Stone said his client harbored no hard feelings toward Audubon, though she had occasionally questioned how the group managed the property.
"Obviously, we would have liked to have seen the development of programs [there] to accelerate, bringing in more schoolchildren and the like," he said. "But unfortunately, with the collapse of the market, that wasn't going to happen."
Some, though, say they were shocked to learn the Shehan tract might be sold. Just two years ago, several groups collaborated with the state to create 58 acres of wetlands on the tract at a cost of about $98,000, according to Kirk Mantay, a biologist with Ducks Unlimited who coordinated the project. Nearly half of the funds came from the state, he said, and about $29,000 from a nonprofit that stages the annual fall waterfowl festival in Easton.
Mantay said Audubon officials had assured the wetland project's funders that the society intended to hang onto the sanctuary. "Everybody was surprised to find out it was for sale," he added.
The Ducks Unlimited biologist said that some people offered to raise funds to help Audubon maintain the sanctuary, but the society's officers declined.
That has left some wondering why, if the society really wants the land preserved, it doesn't simply give it to the state or some other group capable of managing it.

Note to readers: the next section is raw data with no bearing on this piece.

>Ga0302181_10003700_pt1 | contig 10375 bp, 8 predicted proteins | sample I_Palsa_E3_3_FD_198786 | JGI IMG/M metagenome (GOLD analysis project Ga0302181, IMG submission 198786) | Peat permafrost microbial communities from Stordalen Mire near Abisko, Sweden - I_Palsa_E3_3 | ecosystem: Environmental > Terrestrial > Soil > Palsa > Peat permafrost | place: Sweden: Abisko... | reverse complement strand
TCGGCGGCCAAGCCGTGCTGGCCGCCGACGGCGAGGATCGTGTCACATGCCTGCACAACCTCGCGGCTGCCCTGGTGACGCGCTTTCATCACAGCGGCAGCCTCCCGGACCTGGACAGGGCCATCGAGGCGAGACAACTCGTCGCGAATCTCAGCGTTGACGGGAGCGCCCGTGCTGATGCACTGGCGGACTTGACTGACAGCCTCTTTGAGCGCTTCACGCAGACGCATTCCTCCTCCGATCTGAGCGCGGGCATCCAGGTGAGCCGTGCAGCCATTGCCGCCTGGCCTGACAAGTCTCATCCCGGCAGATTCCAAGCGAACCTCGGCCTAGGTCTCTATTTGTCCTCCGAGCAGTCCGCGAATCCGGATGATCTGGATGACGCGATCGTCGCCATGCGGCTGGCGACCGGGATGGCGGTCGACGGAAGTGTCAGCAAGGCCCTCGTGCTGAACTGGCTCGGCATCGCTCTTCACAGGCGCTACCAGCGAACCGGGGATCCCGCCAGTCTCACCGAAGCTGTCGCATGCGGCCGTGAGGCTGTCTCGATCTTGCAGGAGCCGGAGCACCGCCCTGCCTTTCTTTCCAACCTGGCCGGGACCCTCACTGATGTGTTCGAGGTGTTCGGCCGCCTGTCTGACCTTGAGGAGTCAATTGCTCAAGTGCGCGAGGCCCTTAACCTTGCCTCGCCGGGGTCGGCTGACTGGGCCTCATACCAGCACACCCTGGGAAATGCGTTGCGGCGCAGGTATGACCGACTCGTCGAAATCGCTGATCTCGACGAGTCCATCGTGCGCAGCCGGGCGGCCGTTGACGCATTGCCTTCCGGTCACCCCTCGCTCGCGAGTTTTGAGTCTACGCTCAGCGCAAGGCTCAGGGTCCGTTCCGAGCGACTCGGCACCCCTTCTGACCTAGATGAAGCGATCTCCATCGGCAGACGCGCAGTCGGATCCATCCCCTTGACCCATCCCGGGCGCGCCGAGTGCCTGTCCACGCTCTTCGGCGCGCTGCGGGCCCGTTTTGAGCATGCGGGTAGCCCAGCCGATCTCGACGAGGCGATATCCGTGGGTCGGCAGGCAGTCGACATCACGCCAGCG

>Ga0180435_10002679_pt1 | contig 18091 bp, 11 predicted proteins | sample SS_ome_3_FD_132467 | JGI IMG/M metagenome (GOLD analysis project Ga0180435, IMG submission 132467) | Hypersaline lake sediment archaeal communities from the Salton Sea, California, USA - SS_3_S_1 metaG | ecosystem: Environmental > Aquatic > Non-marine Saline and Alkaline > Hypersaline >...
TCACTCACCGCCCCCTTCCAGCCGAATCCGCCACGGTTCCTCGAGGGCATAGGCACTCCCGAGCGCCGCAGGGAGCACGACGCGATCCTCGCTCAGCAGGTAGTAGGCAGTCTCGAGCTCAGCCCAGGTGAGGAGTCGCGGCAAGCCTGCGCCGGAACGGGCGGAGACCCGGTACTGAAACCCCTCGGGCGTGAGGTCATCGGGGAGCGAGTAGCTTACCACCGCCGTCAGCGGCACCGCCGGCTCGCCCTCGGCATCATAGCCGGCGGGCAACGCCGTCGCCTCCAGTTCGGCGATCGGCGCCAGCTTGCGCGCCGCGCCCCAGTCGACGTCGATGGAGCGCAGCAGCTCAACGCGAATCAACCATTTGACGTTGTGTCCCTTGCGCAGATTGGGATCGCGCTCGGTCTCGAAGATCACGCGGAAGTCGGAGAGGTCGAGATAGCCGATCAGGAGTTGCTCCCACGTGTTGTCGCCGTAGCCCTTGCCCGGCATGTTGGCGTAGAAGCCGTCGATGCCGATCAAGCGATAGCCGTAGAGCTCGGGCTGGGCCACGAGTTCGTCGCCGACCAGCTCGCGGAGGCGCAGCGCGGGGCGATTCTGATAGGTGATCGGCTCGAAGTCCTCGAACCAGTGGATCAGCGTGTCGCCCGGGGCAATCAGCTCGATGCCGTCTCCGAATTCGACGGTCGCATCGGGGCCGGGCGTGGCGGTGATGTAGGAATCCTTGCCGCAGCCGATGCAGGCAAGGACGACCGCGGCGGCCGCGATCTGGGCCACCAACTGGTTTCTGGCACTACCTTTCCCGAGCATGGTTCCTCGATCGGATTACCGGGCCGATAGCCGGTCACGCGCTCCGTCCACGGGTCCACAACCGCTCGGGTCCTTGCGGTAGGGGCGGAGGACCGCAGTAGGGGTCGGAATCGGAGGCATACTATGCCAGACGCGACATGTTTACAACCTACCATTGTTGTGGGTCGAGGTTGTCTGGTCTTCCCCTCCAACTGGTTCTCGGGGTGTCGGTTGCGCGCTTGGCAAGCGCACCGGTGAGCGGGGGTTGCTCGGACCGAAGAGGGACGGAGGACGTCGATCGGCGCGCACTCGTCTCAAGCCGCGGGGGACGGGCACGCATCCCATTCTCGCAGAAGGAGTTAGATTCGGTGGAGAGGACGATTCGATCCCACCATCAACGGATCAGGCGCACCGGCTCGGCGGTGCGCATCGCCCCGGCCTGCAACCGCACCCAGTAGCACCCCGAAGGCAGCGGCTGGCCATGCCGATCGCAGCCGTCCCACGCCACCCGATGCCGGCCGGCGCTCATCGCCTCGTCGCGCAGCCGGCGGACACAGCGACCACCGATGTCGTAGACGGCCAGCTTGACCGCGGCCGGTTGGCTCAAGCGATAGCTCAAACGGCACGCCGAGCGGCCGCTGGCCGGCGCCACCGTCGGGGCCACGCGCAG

Debi Osborne, Audubon's real estate director, said that because of the way in which Shehan made her gift, the New York-based conservation society can't simply give the land away without owing millions in capital gains taxes. The deed is held by a corporation that Shehan donated to the society. Locking up the property's development potential through a conservation easement also would require that taxes be paid.
Besides, Bonomo said, Shehan's payments were used for more than maintenance of the sanctuary. They helped pay for other activities of Maryland Audubon, including its educational center in Baltimore's Patterson Park. The group also has another sanctuary, 400-acre Pickering Creek near Easton, which has been the focus of much of its nature education efforts. Selling the Shehan land would generate funds to keep those other state programs going.
Stone said Shehan hopes her Shore gift can still be preserved and kept open for the public to enjoy but understands if Audubon needs to sell it.
"We're just sitting back and hoping that it will end up in the same type of charitable hands that it was given to," he said, "and that it will always be conserved and made accessible to the public. It's just such a special property."